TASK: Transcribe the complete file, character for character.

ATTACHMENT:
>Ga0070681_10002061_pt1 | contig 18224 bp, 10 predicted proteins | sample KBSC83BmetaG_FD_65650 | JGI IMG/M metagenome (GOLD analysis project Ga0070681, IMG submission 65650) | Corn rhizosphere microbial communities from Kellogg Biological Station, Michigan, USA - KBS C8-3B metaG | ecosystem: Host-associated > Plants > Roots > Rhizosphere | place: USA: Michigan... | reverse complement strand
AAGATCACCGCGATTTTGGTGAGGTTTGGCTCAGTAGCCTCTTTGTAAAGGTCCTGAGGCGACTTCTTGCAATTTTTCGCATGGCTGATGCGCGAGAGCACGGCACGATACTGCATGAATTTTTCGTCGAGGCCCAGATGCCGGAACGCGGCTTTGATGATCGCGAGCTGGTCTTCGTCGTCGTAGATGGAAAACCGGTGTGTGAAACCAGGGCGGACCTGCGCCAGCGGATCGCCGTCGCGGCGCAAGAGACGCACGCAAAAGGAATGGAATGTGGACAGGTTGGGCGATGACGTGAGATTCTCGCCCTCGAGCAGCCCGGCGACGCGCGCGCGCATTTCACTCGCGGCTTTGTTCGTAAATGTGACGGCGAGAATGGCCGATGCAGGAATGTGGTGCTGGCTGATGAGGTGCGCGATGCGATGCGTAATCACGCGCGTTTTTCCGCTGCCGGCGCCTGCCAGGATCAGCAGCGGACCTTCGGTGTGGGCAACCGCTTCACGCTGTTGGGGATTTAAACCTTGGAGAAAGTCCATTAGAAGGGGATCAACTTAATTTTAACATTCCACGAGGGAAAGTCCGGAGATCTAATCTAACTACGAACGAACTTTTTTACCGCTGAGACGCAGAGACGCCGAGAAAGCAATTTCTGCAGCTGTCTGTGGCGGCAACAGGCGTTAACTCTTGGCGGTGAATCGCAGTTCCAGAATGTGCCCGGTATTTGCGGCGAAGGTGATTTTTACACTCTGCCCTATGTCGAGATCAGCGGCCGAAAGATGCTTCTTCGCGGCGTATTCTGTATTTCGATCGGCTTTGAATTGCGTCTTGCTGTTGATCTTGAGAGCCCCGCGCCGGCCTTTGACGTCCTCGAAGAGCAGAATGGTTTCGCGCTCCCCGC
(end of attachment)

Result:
>Ga0070681_10002061_pt1 | contig 18224 bp, 10 predicted proteins | sample KBSC83BmetaG_FD_65650 | JGI IMG/M metagenome (GOLD analysis project Ga0070681, IMG submission 65650) | Corn rhizosphere microbial communities from Kellogg Biological Station, Michigan, USA - KBS C8-3B metaG | ecosystem: Host-associated > Plants > Roots > Rhizosphere | place: USA: Michigan... | reverse complement strand
AAGATCACCGCGATTTTGGTGAGGTTTGGCTCAGTAGCCTCTTTGTAAAGGTCCTGAGGCGACTTCTTGCAATTTTTCGCATGGCTGATGCGCGAGAGCACGGCACGATACTGCATGAATTTTTCGTCGAGGCCCAGATGCCGGAACGCGGCTTTGATGATCGCGAGCTGGTCTTCGTCGTCGTAGATGGAAAACCGGTGTGTGAAACCAGGGCGGACCTGCGCCAGCGGATCGCCGTCGCGGCGCAAGAGACGCACGCAAAAGGAATGGAATGTGGACAGGTTGGGCGATGACGTGAGATTCTCGCCCTCGAGCAGCCCGGCGACGCGCGCGCGCATTTCACTCGCGGCTTTGTTCGTAAATGTGACGGCGAGAATGGCCGATGCAGGAATGTGGTGCTGGCTGATGAGGTGCGCGATGCGATGCGTAATCACGCGCGTTTTTCCGCTGCCGGCGCCTGCCAGGATCAGCAGCGGACCTTCGGTGTGGGCAACCGCTTCACGCTGTTGGGGATTTAAACCTTGGAGAAAGTCCATTAGAAGGGGATCAACTTAATTTTAACATTCCACGAGGGAAAGTCCGGAGATCTAATCTAACTACGAACGAACTTTTTTACCGCTGAGACGCAGAGACGCCGAGAAAGCAATTTCTGCAGCTGTCTGTGGCGGCAACAGGCGTTAACTCTTGGCGGTGAATCGCAGTTCCAGAATGTGCCCGGTATTTGCGGCGAAGGTGATTTTTACACTCTGCCCTATGTCGAGATCAGCGGCCGAAAGATGCTTCTTCGCGGCGTATTCTGTATTTCGATCGGCTTTGAATTGCGTCTTGCTGTTGATCTTGAGAGCCCCGCGCCGGCCTTTGACGTCCTCGAAGAGCAGAATGGTTTCGCGCTCCCCGC